For Douglas, the big Yes vote in Dundee (57 per cent, as opposed to 45 per cent nationwide) in the 2014 independence referendum, and the enthusiasm and energy of the Yes campaign across the country, made it the right time to revive the play. “It felt right to me, and very much of the time”, he says.
“But what I didn’t really appreciate”, he continues, “was the theatrical potential of it in performance, and how far you can push that with an audience, in terms of the relationship you can build with them.”
Douglas and the Rep Ensemble knew, of course, about the success of 7:84 in interacting with audiences who clapped and sang along with the performers. It was one thing to know that, however, but quite another to experience it themselves.
Macdougall feels that the success of the Rep’s production is down, in no small measure, to the original production of 43 years ago. “The lovely thing about this play is that it will always belong to those who performed it in its original production”, she comments. “We feel that we’re building upon something.”
Douglas feels a responsibility to make his own distinct version of The Cheviot, whilst also referencing and respecting the great achievements of the 1973 tour. “I’m very conscious of making a production that pays a bit of homage to the original”, he says.
For example, the fiddle playing of acclaimed actor-musician Alasdair Macrae creates an important connection back to the famous opening of the 7:84 production in which the audience is greeted by a fiddler playing them in at the door. Likewise Macrae’s comically satirical performance as the American oil man Texas Jim; a part played by Paterson, with an equally humorous derision, in the original tour.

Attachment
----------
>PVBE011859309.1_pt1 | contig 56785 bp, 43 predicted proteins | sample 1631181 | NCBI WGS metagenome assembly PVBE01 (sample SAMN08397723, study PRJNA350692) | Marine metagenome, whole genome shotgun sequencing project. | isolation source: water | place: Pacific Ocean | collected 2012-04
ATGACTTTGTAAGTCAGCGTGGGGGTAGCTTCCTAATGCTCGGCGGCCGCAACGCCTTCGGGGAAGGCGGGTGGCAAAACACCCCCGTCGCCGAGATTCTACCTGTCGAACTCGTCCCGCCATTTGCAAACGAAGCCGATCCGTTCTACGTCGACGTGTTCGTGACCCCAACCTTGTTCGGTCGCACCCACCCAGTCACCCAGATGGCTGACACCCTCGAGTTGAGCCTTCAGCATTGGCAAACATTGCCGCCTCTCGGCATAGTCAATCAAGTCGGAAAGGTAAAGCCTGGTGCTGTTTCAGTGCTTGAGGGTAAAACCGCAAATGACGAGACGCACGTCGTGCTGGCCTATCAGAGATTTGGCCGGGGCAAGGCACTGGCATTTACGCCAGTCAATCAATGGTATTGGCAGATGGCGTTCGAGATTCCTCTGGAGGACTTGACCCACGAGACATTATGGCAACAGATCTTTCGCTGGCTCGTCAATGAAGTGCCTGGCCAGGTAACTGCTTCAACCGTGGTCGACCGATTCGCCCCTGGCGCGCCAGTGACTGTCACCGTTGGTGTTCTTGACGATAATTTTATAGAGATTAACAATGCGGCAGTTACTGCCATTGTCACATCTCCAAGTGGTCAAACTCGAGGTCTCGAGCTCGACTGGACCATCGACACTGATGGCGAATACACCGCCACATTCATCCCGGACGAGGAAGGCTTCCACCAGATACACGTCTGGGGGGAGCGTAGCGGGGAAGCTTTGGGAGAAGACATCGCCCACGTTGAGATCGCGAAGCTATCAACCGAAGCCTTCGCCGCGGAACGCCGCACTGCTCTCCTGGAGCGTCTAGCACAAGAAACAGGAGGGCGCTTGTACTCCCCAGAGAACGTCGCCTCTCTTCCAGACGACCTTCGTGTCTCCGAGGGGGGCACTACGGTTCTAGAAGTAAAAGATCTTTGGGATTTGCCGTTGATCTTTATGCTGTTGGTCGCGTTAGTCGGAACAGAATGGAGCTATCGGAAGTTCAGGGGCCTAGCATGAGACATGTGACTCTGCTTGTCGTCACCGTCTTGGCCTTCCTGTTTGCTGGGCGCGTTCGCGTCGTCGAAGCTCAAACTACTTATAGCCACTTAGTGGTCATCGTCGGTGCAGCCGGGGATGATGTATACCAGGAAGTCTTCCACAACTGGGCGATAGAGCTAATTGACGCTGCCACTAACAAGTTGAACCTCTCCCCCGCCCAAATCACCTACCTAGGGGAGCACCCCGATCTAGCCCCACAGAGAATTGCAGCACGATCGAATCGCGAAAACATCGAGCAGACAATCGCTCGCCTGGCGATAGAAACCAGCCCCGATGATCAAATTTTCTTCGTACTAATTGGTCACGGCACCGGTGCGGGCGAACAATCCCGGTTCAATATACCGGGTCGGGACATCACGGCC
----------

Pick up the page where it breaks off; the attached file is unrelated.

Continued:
The importance of the Gaelic element will also be maintained, courtesy of the show’s MC Calum MacDonald. Originally from North Uist, MacDonald made his theatre debut in the National Theatre of Scotland’s Uisge Beatha gu Leor (the Gaelic version of Whisky Galore).
Douglas’s sense of responsibility in taking on The Cheviot was deepened by his conversations with McGrath’s widow, 7:84 co-founder, Liz MacLennan, prior to her death last year. “She really sounded me out, about my politics as much as my theatre making”, says the director. “It took a couple of one-hour conversations to get to the point where she trusted me.”
For MacDougall, part of the thrill of touring The Cheviot in 2016 is that, in its critique of capitalism, from the glens of the Highlands to the oil fields of the North Sea, “it’s still an anti-establishment play.” Bett remembers the 1973 production as “a living newspaper”, in which the script was being constantly rewritten to keep up with fast-moving political events.
Douglas believes that the approach in 2016 has to be slightly different. “I still believe really firmly that people want to see The Cheviot, The Stag And The Black, Black Oil”, he says.
Audiences for the Dundee Rep tour can expect to see McGrath’s play in all its 1970s glory, with a little bit of 21st-century Scottish politics thrown in.
The Cheviot, The Stag And The Black, Black Oil plays Dundee Rep until September 10, then tours until October 22. For tour details, visit: cheviottour.co.uk
This feature was originally published in the Sunday Herald on September 4, 2016
A metal spiral staircase builds itself before our eyes, clinking into shape, step by enchanted step, as if ordered by some unseen magician. Illuminating, red constructions in glass and metal swirl and swoop from the ceiling like upturned, industrial umbrellas.
Meanwhile, below, on stage a young woman sits, slumped, seemingly comatose, at a pianola, which plays itself demonically, while steam rises from a pool of disconcertingly green water contained within a large, glass box with a huge, rusting iron lid. Into this strange and disquieting underworld steps an unkempt, barefooted master-of-ceremonies.
So begins The Toad Knew, the extraordinary production which circus theatre master James Thieree and his Compagnie du Hanneton has brought to the Edinburgh International Festival (EIF).
Thieree is the son of parents who were responsible for establishing a number of France’s most important circus troupes. His mother, Victoria, is the daughter of Charlie Chaplin, to whom Thieree himself bears a remarkable physical resemblance.
The artist’s fascinating heritage shows in the production that he has conceived, designed and composed the music for. Joined by five other performers of many and varied talents, he creates a weird and wonderful world in which the skills of “cirque nouveau” explode within a surrealist dreamscape.